Psalm 80: not quite enough
August 18, 2007 § Leave a Comment
The tone here is more subdued, more humble than in Psalm 79. That’s good. Still, this psalm is short on repentance and big on requests. Give us this, give us that, restore us, why did you leave us — the whole thing goes on like this. The only acknowledgment of guilt is in verse 18: “Never again will we turn away from You, give us life and we will call upon Your name.”
In view of this admission, brief and full of empty promise as it is, the question posed in verse 12 becomes rhetorical: “Why have you broken down its fences?” There’s no fooling anyone here. The author of the psalm knows why, we know why, and more importantly, God knows why — He had a very good and just reason.
The psalm is otherwise full of metaphors, which by themselves are quite beautiful. In the larger context, I fail to see what value they bring to a prayer which was meant to have less flourish and more honest repentance. Nevertheless, I like the reference to God as a shepherd in verse 1, the presentation of Israel as a vine in verse 8 (this image is carried through to the end of the prayer), and the wonderful entreaty (repeated in verses 3 and 19), “let Your face shine on us and we shall be safe.”
Taking another step back from the text, I have to wonder how many of our own prayers are like this. We’re always asking God for more things, complaining about how things are going, wanting it to be better, but not wondering why they’re going that way, and what part we played in causing things to work out that way.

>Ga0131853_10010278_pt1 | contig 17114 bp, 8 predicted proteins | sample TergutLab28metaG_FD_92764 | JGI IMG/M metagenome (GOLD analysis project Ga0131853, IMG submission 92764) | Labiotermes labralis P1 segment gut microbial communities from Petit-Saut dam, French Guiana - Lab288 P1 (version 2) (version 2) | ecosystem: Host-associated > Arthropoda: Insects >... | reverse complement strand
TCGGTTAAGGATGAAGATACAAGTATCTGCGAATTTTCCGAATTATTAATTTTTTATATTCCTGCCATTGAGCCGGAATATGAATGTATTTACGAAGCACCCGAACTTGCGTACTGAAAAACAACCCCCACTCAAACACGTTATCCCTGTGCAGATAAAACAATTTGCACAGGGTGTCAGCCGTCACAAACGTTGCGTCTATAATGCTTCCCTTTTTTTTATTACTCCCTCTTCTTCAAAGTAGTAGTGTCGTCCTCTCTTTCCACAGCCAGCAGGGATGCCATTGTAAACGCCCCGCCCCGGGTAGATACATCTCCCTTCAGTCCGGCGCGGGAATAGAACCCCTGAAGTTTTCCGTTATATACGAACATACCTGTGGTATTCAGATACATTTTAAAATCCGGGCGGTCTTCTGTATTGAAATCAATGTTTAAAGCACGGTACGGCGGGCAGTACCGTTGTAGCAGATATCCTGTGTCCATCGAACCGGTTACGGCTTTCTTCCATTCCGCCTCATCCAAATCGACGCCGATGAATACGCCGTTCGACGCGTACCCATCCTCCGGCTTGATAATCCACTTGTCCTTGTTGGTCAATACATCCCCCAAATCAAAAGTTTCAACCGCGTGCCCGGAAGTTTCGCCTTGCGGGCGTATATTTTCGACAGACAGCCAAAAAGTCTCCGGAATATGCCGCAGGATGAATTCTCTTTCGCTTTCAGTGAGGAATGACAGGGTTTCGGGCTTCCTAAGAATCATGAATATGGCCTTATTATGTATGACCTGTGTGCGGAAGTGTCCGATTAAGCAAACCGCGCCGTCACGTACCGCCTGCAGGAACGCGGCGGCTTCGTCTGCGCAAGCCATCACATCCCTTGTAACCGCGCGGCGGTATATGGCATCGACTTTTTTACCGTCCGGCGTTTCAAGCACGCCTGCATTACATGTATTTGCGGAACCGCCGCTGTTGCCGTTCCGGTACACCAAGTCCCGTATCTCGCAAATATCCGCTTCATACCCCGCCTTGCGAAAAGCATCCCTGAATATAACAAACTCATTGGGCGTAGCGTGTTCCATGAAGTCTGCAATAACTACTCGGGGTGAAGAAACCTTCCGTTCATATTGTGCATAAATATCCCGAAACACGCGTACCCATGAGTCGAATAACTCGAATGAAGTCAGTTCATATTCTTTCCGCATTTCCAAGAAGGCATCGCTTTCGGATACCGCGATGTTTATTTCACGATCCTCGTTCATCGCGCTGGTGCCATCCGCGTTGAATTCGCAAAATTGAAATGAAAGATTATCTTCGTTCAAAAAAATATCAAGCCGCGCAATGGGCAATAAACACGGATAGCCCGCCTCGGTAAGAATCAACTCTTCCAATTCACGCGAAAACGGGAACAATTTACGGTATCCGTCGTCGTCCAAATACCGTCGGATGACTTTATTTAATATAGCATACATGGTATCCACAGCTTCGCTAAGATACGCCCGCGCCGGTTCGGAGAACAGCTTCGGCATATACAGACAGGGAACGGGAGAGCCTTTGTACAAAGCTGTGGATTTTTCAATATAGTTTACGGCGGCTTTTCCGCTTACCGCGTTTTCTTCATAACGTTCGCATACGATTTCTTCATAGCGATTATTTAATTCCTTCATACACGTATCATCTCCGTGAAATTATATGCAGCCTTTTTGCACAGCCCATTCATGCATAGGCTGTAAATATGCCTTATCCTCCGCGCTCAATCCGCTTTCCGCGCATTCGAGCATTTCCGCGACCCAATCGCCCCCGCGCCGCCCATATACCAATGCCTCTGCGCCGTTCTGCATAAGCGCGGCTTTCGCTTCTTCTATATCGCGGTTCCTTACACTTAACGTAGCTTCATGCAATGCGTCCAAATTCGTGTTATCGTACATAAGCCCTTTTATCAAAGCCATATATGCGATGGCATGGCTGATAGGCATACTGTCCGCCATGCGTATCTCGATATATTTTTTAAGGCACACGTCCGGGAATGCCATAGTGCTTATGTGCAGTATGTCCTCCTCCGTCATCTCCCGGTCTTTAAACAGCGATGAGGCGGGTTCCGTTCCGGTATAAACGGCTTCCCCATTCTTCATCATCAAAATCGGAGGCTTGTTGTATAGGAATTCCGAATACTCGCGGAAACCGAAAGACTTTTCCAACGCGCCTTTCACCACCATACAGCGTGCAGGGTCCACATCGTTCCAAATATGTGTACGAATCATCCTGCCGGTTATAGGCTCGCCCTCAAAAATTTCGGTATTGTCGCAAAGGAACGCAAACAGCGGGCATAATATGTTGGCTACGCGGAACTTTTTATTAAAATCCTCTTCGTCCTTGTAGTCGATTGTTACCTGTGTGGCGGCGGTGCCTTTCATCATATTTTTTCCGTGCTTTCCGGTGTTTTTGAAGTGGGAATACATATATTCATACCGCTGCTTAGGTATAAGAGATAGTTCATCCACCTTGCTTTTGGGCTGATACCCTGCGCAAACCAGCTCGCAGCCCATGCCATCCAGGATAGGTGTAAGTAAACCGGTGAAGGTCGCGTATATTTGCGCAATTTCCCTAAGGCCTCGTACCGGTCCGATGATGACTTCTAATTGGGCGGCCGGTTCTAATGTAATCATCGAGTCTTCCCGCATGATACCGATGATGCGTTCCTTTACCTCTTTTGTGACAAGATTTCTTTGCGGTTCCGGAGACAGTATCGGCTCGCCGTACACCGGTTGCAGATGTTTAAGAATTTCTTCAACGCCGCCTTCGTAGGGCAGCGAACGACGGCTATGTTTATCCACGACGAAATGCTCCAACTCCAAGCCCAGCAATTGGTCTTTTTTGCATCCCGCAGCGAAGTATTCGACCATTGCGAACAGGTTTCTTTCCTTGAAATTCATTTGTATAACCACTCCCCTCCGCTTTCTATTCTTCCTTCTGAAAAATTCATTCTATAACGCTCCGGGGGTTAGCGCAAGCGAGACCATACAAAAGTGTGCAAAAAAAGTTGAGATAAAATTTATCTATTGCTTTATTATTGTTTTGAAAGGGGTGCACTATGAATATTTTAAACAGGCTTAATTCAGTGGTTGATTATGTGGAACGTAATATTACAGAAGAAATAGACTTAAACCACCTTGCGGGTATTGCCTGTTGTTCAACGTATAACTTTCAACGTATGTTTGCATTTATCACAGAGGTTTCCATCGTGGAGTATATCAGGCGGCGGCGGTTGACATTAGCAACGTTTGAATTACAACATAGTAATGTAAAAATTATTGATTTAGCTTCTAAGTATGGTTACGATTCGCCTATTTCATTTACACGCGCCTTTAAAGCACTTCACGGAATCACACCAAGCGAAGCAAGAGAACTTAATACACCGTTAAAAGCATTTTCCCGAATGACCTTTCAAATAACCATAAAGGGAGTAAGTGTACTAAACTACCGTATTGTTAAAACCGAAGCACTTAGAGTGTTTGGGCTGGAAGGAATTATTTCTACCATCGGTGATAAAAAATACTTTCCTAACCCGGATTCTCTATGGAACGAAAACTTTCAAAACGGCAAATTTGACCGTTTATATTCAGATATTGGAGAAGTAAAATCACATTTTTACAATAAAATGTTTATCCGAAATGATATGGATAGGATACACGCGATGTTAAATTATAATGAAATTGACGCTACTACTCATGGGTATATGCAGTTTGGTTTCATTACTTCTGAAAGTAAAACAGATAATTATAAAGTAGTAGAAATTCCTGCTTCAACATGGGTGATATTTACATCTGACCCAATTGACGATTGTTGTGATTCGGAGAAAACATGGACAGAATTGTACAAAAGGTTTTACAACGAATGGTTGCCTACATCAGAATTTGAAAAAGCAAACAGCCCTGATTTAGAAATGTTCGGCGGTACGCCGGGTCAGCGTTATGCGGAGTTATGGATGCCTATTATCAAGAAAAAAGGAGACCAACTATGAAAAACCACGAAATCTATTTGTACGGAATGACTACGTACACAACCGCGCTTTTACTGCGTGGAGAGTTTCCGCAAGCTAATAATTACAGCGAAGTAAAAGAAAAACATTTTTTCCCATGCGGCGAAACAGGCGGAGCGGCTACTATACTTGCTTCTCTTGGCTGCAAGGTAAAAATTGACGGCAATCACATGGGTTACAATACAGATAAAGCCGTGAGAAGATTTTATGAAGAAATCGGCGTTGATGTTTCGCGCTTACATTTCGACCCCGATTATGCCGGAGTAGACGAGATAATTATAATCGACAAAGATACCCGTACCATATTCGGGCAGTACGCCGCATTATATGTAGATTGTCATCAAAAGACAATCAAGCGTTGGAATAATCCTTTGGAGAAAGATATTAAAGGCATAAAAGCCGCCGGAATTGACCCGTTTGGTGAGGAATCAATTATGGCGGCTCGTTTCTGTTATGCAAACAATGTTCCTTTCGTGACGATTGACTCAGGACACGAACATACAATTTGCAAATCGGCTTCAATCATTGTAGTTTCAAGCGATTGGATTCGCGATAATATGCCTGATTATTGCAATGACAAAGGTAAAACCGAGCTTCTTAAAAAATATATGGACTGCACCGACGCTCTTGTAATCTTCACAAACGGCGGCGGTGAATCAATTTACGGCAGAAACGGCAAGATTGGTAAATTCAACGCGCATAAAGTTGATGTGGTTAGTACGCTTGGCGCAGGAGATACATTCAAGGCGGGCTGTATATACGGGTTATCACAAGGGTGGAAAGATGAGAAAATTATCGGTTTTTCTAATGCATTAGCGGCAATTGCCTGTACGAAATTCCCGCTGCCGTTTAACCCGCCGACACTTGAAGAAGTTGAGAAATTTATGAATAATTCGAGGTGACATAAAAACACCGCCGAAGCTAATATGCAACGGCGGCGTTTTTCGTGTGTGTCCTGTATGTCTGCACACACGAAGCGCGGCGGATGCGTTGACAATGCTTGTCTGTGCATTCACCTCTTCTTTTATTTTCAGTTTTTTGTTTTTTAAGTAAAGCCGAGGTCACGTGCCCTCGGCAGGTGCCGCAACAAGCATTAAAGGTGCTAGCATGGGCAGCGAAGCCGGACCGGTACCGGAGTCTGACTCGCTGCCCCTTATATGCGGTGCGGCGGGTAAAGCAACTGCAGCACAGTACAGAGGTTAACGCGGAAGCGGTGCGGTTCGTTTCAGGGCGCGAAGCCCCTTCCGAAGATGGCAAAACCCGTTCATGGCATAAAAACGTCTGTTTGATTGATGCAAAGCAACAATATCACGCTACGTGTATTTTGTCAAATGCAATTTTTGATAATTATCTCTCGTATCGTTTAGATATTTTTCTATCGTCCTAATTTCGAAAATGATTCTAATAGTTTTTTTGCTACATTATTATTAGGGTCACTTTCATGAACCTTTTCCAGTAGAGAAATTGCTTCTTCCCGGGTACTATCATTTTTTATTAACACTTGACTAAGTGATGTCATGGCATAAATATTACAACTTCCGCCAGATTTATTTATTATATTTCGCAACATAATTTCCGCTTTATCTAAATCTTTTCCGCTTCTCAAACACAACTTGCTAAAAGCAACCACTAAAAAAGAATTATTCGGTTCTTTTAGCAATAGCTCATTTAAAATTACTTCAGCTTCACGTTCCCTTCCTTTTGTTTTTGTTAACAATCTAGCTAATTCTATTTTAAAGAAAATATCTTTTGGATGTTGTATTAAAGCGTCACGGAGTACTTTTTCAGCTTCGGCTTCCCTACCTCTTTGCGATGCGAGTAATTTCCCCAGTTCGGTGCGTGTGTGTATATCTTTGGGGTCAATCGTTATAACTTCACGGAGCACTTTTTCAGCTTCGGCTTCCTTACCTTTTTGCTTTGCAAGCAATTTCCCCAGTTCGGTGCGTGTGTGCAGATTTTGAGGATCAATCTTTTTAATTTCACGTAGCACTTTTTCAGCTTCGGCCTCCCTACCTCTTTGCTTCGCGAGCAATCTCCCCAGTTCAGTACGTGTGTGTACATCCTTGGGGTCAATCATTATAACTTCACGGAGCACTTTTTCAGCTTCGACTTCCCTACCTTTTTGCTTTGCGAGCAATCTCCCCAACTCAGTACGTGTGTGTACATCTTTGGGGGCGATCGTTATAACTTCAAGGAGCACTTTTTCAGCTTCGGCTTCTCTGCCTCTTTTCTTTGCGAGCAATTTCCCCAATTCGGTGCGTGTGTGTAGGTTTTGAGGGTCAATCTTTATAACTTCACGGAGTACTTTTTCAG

Israel had it easy — or at least it looks that way in retrospect. What I mean by that is that they knew they had to stay close to God in order to survive and thrive as a nation surrounded by hostile, pagan people. Nowadays it’s a lot harder to see God’s presence among us. We can easily slip into superficiality in our beliefs, and go to church or the synagogue while not really clinging to God as if our lives depended on it. We begin to think we can make out just fine on our own, that we don’t really need God. Before we know it, we wonder what’s the point of religion, and then things really start going downhill…
Because it’s so much harder to see God at work in today’s world, it’s very important that we keep an account of our prayer requests, and see when and if they’re fulfilled. I’m talking about even those simple little requests — like those times when we ask Him to keep us safe as we’re driving home, or to make our tires last a few months longer, till we can afford new ones. If we do this, we’ll be surprised, even shocked, as we tally up the count and discover Him right there, beside us, the whole time, working things out for our protection and benefit, quietly, peacefully, lovingly.
In those moments of awe, the perfect thing to do is to fall on our knees in a quiet spot, and thank Him. I tell you, if we truly knew how many times God helps us, every single day, by keeping us from danger, or working things out to our benefit, or creating opportunities for us to use our talents, we would never doubt His existence and love for us.